Altman’s fascinating and divisive psychological horror film receives a top-notch transfer from Arrow Academy.
Robert Altman’s sprawling tragicomic testament to fate and infidelity gets an impressive 4K upgrade from the Criterion Collection.
Criterion offers a correspondingly bold and beautiful transfer of one of the most astonishingly fragile and intuitive of all American movies.
With this classic Hollywood thriller, Robert Altman proved that career rehabilitation can spring from stylishly biting the hand that feeds you.
Gallagher’s work has never gone stale because the actor keeps things both cool and committed.
Spotless Blu-ray presentations such as this will offer the best possible version of comparatively lesser-known gems in Altman’s career.
Because Kino Lorber has refused to properly supplement the disc, you’ll be just fine hanging onto your 2007 DVD.
A sturdy, few-frills transfer of a film that’s only for Robert Altman’s most devoted admirers.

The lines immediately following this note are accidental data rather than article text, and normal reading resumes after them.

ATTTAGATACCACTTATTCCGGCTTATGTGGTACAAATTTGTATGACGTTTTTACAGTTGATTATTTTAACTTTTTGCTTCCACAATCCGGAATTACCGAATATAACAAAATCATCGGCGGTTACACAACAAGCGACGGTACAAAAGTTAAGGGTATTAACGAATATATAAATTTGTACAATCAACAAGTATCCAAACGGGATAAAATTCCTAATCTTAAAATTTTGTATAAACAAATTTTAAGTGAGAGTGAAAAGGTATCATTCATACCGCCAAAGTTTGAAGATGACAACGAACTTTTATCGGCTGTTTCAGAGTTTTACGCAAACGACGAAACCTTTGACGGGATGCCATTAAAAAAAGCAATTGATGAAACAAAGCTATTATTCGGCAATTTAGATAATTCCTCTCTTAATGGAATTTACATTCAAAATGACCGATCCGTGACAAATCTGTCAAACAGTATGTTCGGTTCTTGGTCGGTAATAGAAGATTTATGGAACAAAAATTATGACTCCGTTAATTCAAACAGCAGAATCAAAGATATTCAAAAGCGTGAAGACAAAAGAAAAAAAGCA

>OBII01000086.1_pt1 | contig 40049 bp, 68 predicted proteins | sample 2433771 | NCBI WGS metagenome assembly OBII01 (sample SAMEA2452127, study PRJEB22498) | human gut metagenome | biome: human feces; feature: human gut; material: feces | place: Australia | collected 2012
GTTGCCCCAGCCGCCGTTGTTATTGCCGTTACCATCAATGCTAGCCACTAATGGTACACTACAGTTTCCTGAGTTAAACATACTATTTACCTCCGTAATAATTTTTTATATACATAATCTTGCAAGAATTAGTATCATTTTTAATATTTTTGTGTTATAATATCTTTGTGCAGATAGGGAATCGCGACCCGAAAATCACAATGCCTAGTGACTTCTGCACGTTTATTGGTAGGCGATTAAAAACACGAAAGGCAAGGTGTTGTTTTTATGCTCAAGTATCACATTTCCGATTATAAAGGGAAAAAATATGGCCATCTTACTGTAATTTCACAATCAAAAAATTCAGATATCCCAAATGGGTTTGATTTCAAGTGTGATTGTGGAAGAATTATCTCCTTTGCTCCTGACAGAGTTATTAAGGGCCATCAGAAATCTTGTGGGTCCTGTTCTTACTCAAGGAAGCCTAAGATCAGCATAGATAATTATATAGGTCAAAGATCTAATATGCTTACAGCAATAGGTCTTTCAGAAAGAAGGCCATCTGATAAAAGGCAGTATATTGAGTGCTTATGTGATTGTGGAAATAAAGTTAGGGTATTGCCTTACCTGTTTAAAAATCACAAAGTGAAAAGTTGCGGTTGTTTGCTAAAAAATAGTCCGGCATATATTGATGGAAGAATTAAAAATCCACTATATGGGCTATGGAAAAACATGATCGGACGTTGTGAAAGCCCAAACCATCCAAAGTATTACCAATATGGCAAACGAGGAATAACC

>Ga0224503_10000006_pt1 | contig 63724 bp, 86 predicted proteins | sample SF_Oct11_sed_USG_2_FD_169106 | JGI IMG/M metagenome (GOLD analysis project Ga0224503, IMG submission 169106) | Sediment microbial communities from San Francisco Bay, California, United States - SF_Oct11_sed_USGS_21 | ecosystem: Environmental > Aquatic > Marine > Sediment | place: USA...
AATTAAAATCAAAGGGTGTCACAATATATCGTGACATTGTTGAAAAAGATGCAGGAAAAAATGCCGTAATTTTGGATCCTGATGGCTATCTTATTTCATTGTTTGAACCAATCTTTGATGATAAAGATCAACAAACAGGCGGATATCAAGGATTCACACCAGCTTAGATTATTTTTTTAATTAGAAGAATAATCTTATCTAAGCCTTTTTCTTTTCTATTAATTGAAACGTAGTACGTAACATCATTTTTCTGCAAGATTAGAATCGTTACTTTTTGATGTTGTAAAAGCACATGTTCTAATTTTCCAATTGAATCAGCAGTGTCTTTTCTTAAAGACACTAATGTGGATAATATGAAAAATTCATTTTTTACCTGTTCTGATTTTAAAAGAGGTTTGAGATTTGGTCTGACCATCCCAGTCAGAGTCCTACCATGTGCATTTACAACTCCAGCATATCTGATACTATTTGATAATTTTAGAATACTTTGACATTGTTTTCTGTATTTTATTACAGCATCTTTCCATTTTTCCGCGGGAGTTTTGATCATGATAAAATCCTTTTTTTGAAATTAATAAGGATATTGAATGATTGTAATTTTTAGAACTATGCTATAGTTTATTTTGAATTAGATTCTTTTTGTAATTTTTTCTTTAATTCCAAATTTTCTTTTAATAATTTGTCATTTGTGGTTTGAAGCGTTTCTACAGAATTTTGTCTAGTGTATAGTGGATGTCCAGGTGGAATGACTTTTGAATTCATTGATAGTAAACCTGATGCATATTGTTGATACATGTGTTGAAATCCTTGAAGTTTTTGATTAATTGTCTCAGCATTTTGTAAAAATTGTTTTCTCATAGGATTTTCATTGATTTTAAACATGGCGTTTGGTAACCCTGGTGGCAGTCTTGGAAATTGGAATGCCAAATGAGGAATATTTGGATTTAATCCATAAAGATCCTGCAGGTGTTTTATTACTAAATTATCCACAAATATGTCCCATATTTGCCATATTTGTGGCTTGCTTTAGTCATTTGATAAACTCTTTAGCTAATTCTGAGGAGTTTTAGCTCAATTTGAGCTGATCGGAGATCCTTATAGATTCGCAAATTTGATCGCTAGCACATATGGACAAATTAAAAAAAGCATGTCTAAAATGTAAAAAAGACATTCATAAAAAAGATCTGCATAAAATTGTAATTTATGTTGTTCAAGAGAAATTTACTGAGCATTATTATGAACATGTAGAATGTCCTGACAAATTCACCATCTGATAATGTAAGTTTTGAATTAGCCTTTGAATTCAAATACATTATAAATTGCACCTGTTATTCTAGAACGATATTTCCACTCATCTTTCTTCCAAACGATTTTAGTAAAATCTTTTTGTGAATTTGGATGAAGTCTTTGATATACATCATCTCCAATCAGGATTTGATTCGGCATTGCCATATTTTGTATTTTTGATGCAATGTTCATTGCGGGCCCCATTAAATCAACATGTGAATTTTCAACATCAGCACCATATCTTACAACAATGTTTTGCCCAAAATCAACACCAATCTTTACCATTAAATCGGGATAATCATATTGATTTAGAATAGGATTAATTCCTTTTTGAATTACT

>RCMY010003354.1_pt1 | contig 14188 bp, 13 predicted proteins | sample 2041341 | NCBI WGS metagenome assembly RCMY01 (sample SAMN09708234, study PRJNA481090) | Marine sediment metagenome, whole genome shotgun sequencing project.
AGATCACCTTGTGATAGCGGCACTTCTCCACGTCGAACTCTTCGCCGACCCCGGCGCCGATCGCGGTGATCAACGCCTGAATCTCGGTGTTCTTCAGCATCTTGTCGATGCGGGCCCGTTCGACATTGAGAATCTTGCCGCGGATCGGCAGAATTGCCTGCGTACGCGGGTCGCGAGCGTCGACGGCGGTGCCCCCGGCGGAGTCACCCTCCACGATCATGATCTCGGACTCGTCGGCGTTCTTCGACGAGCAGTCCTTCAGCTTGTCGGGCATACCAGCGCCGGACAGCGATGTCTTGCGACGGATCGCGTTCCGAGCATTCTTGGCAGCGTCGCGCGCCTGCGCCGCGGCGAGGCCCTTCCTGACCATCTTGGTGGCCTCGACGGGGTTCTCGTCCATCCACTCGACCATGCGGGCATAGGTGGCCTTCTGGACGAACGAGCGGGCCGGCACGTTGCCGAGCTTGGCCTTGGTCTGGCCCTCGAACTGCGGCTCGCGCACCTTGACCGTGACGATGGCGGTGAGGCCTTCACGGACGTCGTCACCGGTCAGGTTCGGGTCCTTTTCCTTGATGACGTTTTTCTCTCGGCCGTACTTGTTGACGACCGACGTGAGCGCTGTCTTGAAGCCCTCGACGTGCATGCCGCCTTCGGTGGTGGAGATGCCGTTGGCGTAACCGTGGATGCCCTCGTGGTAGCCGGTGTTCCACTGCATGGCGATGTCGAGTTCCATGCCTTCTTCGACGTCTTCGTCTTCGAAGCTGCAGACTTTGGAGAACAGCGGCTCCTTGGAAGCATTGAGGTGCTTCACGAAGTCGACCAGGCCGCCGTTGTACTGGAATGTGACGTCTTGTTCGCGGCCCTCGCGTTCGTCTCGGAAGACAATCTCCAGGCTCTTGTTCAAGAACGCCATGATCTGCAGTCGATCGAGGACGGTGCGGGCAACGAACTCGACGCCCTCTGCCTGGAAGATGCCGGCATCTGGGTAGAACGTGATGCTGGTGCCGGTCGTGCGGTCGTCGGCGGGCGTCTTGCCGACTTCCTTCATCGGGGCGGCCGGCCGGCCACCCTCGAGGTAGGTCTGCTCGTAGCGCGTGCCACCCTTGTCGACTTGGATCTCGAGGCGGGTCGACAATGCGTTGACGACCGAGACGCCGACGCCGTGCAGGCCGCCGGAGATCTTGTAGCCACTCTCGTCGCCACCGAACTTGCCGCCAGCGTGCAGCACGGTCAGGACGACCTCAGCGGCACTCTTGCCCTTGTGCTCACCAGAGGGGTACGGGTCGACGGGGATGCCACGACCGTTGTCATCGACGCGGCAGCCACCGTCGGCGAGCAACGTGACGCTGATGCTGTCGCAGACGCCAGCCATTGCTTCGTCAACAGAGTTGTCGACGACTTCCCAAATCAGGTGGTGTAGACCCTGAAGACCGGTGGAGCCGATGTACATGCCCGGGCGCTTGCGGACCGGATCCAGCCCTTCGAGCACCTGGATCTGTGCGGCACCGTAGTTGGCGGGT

Boyhood proves Richard Linklater the nonpareil of carving out small moments of resounding truth in behaviors that are, for lack of any better phrase, made up.
Fisher’s smart questions elicit both useful and humorous responses from Petzold throughout.
Nashville is one of the most revealing portraits of America ever made, and it’s never looked or sounded this good.
We’ve rounded up 15 movie weddings that—aw, hell—take the cake.
It’s been part of the film canon for so long that it’s valuable to remind audiences how gloriously alive and just plain fun it is.
Reportedly, people have been living at the Highclere site for roughly 1,300 years.
Check out which films feel shy of making our list of the greatest films of the 1990s.
To choose only 10 films for this list was a task at once simple and impossible.
Creating this fantasy Sight & Sound ballot felt as much like excavation as photography.
I’m a compulsive. It’s no surprise that my list is full of movies about compulsion.
French filmmaker Eric Atlan’s black-and-white Mortem has been billed as a “metaphysical thriller” inspired by David Lynch and Ingmar Bergman.